Edvard Munch‘s craftmanship extended far beyond oil painting. In the late 1890s he created highly experimental woodcarvings that greatly influenced German expressionists. He adapted printing plates, mixed colours on plates, used randomness, etc. Often these woodcarvings were of motifs that appear in his best-known paintings, e.g. The Sick Child.
Earlier in the 1890s, he worked on many of these motifs in icecarving. Pictured above is the Ice Scream, which as you can see is a version of his most famous motif, executed on ice.
This is a very interesting piece. Note how Munch has significantly compressed the head, and how it is suggested that the hands are gripping the head, yet they do not actually touch it. Note also the complete absence of the rest of the body. This is a kind of abstraction that would not be seen again until his early 20th century work. For this reason, many experts feel that his best work was on ice.
This icecarving is preserved frozen in Vauxhall, London, by the Jackson Foundation, a private foundation set up in 1948. The foundation owns the two most well-known Munch ice-carvings, and they can be viewed only by special arrangement. The strange light you see in the picture, slightly obscuring the image, is caused by a half-open freezer door.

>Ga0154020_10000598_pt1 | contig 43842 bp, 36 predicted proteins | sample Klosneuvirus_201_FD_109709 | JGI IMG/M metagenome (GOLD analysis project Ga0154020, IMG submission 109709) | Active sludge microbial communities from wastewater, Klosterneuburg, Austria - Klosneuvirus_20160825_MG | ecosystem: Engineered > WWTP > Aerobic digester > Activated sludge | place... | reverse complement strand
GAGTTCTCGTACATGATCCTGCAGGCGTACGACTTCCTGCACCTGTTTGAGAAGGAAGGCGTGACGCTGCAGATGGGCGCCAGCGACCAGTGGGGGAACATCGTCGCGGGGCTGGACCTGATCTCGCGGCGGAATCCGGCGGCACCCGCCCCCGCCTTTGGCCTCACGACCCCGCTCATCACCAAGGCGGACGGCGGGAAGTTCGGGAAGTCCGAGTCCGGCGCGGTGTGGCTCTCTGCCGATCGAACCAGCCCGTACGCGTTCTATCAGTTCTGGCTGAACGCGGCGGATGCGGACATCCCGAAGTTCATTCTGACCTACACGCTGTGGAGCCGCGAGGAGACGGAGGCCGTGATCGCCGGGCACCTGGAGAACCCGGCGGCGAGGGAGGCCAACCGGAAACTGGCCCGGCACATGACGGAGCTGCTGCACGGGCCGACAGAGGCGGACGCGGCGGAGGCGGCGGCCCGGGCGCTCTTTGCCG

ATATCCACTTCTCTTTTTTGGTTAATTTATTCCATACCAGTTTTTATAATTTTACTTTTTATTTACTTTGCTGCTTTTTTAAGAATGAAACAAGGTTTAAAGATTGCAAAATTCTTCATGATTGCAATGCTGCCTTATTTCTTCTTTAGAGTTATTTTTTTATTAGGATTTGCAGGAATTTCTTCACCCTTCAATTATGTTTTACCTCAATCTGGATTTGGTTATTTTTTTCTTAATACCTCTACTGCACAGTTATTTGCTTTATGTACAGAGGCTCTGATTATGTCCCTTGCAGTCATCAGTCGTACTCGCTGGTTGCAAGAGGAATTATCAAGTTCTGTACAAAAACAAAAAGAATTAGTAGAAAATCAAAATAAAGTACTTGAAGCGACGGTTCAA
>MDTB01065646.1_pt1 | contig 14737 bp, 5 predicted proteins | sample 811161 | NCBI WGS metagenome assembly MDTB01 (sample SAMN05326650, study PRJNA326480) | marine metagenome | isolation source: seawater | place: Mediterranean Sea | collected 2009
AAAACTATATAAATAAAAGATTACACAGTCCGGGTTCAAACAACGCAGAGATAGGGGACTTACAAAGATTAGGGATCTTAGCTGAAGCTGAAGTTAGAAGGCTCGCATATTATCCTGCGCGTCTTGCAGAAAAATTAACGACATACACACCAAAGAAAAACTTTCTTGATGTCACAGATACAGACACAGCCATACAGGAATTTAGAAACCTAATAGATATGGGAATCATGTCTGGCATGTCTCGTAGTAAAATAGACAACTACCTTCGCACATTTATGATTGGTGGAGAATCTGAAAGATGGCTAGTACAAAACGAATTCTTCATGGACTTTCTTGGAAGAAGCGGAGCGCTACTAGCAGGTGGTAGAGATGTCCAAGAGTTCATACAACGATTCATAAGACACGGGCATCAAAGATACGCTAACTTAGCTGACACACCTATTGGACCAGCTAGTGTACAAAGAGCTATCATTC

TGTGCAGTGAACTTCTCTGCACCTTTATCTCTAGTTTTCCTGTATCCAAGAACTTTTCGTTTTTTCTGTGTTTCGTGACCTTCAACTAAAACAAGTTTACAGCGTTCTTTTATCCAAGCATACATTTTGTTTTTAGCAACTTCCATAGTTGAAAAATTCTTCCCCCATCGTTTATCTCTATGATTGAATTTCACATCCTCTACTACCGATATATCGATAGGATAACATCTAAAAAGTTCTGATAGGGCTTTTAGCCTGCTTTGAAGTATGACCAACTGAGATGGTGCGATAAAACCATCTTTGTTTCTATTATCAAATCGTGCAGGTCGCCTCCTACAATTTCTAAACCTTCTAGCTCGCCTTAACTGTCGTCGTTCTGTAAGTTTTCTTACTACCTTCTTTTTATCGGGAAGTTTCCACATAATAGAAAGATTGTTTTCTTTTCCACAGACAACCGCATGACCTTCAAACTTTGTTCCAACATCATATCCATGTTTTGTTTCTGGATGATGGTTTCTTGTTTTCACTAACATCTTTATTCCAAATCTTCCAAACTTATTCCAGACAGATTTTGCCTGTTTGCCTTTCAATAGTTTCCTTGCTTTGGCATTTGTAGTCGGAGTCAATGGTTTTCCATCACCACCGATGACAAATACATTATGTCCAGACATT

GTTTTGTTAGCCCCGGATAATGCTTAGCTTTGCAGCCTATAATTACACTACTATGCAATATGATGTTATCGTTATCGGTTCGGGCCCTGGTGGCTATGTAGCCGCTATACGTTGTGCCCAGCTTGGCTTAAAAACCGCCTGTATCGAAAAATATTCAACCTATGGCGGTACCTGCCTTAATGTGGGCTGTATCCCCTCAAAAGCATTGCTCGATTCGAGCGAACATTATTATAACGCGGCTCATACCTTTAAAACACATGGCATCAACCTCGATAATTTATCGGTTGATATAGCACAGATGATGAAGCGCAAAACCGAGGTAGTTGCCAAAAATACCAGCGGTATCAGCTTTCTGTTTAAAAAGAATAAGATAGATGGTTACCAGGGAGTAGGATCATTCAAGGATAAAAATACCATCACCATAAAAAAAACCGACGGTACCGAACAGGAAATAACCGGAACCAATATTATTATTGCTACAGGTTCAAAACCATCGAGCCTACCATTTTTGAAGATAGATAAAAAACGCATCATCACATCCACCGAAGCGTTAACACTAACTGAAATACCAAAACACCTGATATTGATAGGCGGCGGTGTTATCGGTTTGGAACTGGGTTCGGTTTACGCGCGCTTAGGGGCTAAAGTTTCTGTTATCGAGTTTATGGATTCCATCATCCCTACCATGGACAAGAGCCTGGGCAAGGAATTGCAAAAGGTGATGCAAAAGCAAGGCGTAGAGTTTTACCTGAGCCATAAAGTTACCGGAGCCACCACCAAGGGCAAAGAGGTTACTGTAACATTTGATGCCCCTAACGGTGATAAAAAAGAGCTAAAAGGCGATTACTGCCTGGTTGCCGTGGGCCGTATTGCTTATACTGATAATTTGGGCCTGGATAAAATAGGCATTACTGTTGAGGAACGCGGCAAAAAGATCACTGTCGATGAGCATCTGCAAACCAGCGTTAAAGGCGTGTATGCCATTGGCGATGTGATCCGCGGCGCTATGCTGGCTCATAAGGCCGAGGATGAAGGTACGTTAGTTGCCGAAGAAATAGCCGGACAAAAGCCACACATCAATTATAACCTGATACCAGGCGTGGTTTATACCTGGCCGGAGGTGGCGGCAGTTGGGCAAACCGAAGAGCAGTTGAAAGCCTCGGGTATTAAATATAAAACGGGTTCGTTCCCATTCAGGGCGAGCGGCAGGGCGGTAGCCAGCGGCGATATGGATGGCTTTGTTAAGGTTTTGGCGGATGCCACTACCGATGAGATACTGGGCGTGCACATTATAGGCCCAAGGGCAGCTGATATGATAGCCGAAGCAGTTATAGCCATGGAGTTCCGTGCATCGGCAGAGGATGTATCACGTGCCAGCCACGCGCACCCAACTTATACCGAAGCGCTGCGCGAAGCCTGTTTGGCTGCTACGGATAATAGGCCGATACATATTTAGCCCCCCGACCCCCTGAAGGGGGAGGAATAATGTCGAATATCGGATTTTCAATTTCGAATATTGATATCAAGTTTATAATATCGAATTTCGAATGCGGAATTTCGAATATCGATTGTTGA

Munch felt that the icecarvings could only be preserved in polar regions, so in 1893 he gave the Ice Scream and the Ice Madonna (also known as the Ice Maiden) to the crew of Fram, for its first voyage North. Nansen and Johansen took the icecarvings with them when they left the ship to attempt to reach the pole. They still had them when they turned back, and laid them outside the stone hut where they spent the winter of 1895-6. The heroic duo survived by hunting walrus and polar bear, and it has been widely believed in Norway that polar bears ate the Munch icecarvings! Nothing could be further from the truth. In the summer of 1896, when Nansen and Johansen met up with the British expedition led by Frederick George Jackson, the latter explorer took the icecarvings back to London, which at that time was undergoing a mini-Ice Age, with the Thames frozen over. Thus Queen Victoria was able to view the artworks on the front lawn of Buckingham Palace.